In addition to considerations of constitutional jurisprudence, any federal legislation requiring school districts to establish a uniform school search policy would also have implications for federalism, i.e., the relationship between the federal government and the states and the relative autonomy of each. Traditionally, education, public health and safety, and law enforcement have all been issues that are primarily governed by state and local law, largely because of the local nature of these issues. Enacting federal legislation with respect to school-based searches could therefore interfere with state and local law in areas of traditional state and local responsibility.
One of the most troublesome aspects of this legislation is that it requires that the determination of 'reasonableness' be left to the person conducting the search, based upon their professional experience and judgment. Personally, I'd feel uncomfortable entrusting the invasiveness of search procedures to every individual teacher or school officials 'Professional Experience and Judgment.' Here's a sampling of such 'Professional Experience and Judgment' that would be permissible under this legislation:
McMINNVILLE, Ore. No charges will be filed against the two adults who had 34 middle-school girls strip-searched by police in a hunt for stolen cash, CDs and makeup.
District Attorney Brad Berry said Friday he found no evidence of criminal intent in the Jan. 29 search at Duniway Middle School and no grounds for charges of sexual abuse or official misconduct against the vice principal or the policeman who was liaison officer at the school.
"That does not mean mistakes were not made," the district attorney said. "Whether or not that's a civil rights violation, for example, or some other civil violation, that's not my concern."
Since the search, the officer has been reassigned, and the vice principal resigned.
The girls, ages 12 to 14, were searched after no one would admit to the theft of CDs, makeup and cash from the locker room.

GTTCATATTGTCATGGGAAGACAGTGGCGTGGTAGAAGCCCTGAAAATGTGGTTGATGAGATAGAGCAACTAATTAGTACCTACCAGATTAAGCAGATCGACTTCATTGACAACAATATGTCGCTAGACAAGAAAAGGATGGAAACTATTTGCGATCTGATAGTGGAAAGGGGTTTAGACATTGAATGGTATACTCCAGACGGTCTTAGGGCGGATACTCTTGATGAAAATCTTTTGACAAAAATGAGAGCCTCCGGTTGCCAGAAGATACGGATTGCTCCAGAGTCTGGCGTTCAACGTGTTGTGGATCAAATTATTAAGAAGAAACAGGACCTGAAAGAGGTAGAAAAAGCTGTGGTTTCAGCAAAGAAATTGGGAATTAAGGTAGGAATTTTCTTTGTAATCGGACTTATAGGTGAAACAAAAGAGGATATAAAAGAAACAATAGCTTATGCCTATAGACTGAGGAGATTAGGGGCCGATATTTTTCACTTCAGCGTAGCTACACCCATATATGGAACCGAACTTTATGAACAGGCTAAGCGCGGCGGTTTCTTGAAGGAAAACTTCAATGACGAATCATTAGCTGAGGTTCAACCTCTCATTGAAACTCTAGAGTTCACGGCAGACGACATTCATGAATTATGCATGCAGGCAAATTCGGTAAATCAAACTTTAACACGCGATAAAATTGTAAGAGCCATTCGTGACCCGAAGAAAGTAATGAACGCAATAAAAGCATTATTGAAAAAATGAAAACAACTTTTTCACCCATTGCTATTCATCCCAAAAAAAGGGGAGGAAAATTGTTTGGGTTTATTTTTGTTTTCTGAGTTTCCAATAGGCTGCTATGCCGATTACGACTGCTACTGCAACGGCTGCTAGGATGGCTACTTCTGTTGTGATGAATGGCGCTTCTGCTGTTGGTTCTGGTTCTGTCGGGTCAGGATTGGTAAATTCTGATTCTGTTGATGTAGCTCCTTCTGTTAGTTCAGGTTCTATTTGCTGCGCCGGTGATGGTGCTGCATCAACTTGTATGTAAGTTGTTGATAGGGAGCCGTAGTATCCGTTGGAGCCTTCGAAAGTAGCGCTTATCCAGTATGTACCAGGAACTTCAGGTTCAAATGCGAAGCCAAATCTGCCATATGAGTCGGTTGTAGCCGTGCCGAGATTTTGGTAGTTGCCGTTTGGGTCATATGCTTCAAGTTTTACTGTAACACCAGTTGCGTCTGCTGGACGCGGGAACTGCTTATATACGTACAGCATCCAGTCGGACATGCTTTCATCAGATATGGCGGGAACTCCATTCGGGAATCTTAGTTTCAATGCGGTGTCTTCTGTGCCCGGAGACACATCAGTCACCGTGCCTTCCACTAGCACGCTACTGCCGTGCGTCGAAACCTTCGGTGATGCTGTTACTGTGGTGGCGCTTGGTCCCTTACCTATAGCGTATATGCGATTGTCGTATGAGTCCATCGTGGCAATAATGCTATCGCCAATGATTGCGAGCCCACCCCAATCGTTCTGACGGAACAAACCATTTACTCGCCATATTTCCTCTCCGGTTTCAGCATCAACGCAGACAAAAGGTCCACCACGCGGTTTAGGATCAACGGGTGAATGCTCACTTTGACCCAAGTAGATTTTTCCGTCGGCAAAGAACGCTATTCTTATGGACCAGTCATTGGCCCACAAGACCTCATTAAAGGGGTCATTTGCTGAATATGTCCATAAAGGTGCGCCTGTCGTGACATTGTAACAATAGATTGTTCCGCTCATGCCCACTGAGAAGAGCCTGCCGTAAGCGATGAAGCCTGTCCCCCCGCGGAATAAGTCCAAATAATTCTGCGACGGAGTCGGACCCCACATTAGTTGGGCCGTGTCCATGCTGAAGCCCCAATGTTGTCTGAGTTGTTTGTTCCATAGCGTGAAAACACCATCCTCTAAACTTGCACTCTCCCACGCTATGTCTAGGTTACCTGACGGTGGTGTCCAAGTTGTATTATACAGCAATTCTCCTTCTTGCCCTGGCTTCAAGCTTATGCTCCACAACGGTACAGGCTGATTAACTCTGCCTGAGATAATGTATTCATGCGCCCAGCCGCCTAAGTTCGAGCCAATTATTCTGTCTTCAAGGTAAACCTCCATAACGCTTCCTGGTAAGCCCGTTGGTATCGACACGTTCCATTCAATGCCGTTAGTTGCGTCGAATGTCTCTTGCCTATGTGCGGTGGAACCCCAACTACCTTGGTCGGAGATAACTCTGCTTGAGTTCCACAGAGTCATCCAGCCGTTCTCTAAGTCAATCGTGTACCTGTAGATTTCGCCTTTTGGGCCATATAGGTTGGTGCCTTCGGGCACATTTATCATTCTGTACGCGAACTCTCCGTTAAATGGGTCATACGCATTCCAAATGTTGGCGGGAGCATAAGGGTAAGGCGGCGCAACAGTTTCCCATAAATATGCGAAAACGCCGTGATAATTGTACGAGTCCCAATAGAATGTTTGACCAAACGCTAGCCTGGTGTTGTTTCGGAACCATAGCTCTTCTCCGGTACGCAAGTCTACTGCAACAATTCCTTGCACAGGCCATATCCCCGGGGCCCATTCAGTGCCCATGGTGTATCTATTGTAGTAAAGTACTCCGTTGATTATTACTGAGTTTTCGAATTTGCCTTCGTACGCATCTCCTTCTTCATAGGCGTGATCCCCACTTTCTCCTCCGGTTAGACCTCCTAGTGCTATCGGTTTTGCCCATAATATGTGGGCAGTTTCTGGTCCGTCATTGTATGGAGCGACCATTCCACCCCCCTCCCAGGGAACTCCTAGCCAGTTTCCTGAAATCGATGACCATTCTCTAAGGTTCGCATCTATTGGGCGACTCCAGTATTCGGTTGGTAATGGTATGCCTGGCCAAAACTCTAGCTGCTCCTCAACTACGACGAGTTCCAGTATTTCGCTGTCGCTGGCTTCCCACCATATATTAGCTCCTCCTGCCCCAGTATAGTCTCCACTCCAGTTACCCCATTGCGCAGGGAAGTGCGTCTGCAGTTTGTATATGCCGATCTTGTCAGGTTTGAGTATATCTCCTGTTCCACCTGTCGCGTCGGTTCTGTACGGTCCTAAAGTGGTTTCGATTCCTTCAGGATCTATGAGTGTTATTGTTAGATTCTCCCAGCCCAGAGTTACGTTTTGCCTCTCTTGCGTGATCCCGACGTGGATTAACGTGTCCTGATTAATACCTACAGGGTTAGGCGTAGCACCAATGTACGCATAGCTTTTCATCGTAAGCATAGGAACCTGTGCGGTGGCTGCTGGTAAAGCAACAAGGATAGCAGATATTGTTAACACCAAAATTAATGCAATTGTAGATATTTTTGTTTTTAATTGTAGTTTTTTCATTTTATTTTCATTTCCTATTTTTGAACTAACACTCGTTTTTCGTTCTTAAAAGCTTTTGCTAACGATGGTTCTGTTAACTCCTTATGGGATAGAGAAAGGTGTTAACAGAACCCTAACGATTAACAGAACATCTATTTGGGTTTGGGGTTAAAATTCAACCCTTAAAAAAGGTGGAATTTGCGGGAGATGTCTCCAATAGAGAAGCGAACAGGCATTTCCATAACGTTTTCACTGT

Two women from the police department were called in and the girls were taken into the locker room, where they were asked to take off their shoes and socks, shake out their bras, and pull down their pants and underwear to see whether anything fell out. Nothing did. (Source)
One student, Matt Klassen, 15, said after a classmate reported $90 missing from his gym bag, vice-principal John MacDonald and gym teacher Dan Bondy "made us go into the phys ed office one at a time and we had to take our clothes off in front of them."
He said he was told to remove his underwear as well. "I was embarrassed. They told me to bend over but I just crouched. It was kind of frightening."
Matt said all the boys in the class -- about 25 -- were upset by the incident and yesterday hundreds of students left the school at lunch time and stayed out for more than an hour in protest.
"The whole town is in an uproar," said Ed Hardy, whose son Jay, 14, was the first to be searched. "I've talked to the teachers and the Board of Education because I don't agree with their actions." (Source)
The strip search was prompted by a teacher who accused the four boys of stealing her ring. Another administrator pulled the boys out of gym class and forced them to individually strip down to their underwear, jump up and down, and wiggle their toes. The administrator threatened to call the police and send the boys to jail "for a long time" if they did not comply. The ring was never found. In his deposition, the administrator claimed that the search was one of his "best" and that he learned the invasive procedure from his former supervisor. (Source)
The case stems from a May 2000 incident in which a high school student reported that money had been taken from her gym bag during gym class. In an unsuccessful attempt to find the money, teachers, at the direction of the acting principal, strip-searched all members of the gym class. The boys were forced to pull down their pants and underwear while they were examined by a teacher. The girls were forced to stand in a circle and pull up their shirts and pull down their shorts. (Source)
I believe that each one of these 'Mild' examples reflects the potential for abuse under this legislation. Each one of the teachers and school officials undoubtedly believed that their actions were 'reasonable,' and under this legislation it would be. There is nothing in the legislation to prevent some sicko from strip searching children for his own depraved pleasure, and then justifying it as a search for drugs or weapons, based upon his 'Professional Experience and Judgment.' The Courts would ultimately determine the 'Reasonableness' of such conduct, but in the meantime the children are forced to endure it. That is unacceptable!
As a side note... it's interesting to note that one of the co-sponsors of the legislation is none other than Foley enabler John Shimkus. If that wasn't enough, John Boehner had this to say:
Parents should be able to have confidence that their children are in a safe environment while at school. (Source)
Somehow, I just don't have alot of confidence in Foley enablers talking about the safety of children, and this legislation is the perfect example of the 'Wrong' way to go about achieving that.
Thanks for listening to my rant...